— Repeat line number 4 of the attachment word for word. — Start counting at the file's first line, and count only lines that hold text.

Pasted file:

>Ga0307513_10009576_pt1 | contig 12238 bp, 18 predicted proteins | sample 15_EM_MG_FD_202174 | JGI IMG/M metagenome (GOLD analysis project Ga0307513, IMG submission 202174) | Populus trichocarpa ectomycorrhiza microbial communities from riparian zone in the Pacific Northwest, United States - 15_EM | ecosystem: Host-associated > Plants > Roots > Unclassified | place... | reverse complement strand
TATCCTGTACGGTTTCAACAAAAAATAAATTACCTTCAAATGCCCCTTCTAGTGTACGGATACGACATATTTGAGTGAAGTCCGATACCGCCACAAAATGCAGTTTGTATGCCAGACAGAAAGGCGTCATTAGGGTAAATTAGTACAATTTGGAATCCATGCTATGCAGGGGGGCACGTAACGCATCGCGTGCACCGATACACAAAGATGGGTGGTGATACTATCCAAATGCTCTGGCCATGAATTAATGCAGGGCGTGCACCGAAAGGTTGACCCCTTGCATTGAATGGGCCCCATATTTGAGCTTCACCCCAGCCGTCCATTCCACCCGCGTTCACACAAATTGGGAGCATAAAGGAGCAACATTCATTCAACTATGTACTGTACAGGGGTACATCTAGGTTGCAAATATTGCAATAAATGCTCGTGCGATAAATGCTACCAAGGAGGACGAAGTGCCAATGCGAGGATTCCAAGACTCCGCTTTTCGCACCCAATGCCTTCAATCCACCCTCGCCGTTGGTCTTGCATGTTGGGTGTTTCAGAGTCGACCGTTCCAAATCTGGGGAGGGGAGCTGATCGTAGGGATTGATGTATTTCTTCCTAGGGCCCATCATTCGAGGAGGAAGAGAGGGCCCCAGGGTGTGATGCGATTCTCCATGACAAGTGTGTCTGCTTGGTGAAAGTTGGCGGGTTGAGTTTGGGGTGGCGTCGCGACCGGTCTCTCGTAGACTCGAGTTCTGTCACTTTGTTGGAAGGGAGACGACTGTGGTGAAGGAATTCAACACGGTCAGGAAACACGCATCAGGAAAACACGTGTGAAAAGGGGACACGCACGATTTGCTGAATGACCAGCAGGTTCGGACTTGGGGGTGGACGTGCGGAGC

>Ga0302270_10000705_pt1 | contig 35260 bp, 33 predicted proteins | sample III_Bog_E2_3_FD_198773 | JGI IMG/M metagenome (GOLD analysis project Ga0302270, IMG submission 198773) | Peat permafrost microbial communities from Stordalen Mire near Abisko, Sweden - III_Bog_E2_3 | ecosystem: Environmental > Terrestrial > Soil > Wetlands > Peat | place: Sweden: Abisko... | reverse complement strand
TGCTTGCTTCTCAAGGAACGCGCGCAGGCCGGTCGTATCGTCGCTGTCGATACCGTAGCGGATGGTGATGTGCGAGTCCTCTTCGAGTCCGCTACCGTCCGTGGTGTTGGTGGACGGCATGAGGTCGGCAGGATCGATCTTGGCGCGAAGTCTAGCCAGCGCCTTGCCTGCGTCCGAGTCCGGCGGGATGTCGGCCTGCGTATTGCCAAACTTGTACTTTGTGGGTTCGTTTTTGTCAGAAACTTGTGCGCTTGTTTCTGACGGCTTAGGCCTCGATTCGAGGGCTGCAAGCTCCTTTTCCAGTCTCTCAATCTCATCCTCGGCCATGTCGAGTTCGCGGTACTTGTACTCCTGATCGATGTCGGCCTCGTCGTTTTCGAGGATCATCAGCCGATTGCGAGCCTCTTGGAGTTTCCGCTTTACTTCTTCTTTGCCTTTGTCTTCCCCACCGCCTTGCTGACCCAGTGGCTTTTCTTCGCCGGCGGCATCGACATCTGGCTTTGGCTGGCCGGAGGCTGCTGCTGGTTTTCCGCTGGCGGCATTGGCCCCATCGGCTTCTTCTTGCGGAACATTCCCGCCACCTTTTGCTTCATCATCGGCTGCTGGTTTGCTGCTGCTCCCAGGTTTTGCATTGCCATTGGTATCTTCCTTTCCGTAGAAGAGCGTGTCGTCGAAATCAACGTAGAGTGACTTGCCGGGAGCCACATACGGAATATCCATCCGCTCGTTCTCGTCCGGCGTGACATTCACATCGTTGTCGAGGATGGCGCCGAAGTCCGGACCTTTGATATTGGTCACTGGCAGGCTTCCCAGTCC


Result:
TGCTTGCTTCTCAAGGAACGCGCGCAGGCCGGTCGTATCGTCGCTGTCGATACCGTAGCGGATGGTGATGTGCGAGTCCTCTTCGAGTCCGCTACCGTCCGTGGTGTTGGTGGACGGCATGAGGTCGGCAGGATCGATCTTGGCGCGAAGTCTAGCCAGCGCCTTGCCTGCGTCCGAGTCCGGCGGGATGTCGGCCTGCGTATTGCCAAACTTGTACTTTGTGGGTTCGTTTTTGTCAGAAACTTGTGCGCTTGTTTCTGACGGCTTAGGCCTCGATTCGAGGGCTGCAAGCTCCTTTTCCAGTCTCTCAATCTCATCCTCGGCCATGTCGAGTTCGCGGTACTTGTACTCCTGATCGATGTCGGCCTCGTCGTTTTCGAGGATCATCAGCCGATTGCGAGCCTCTTGGAGTTTCCGCTTTACTTCTTCTTTGCCTTTGTCTTCCCCACCGCCTTGCTGACCCAGTGGCTTTTCTTCGCCGGCGGCATCGACATCTGGCTTTGGCTGGCCGGAGGCTGCTGCTGGTTTTCCGCTGGCGGCATTGGCCCCATCGGCTTCTTCTTGCGGAACATTCCCGCCACCTTTTGCTTCATCATCGGCTGCTGGTTTGCTGCTGCTCCCAGGTTTTGCATTGCCATTGGTATCTTCCTTTCCGTAGAAGAGCGTGTCGTCGAAATCAACGTAGAGTGACTTGCCGGGAGCCACATACGGAATATCCATCCGCTCGTTCTCGTCCGGCGTGACATTCACATCGTTGTCGAGGATGGCGCCGAAGTCCGGACCTTTGATATTGGTCACTGGCAGGCTTCCCAGTCC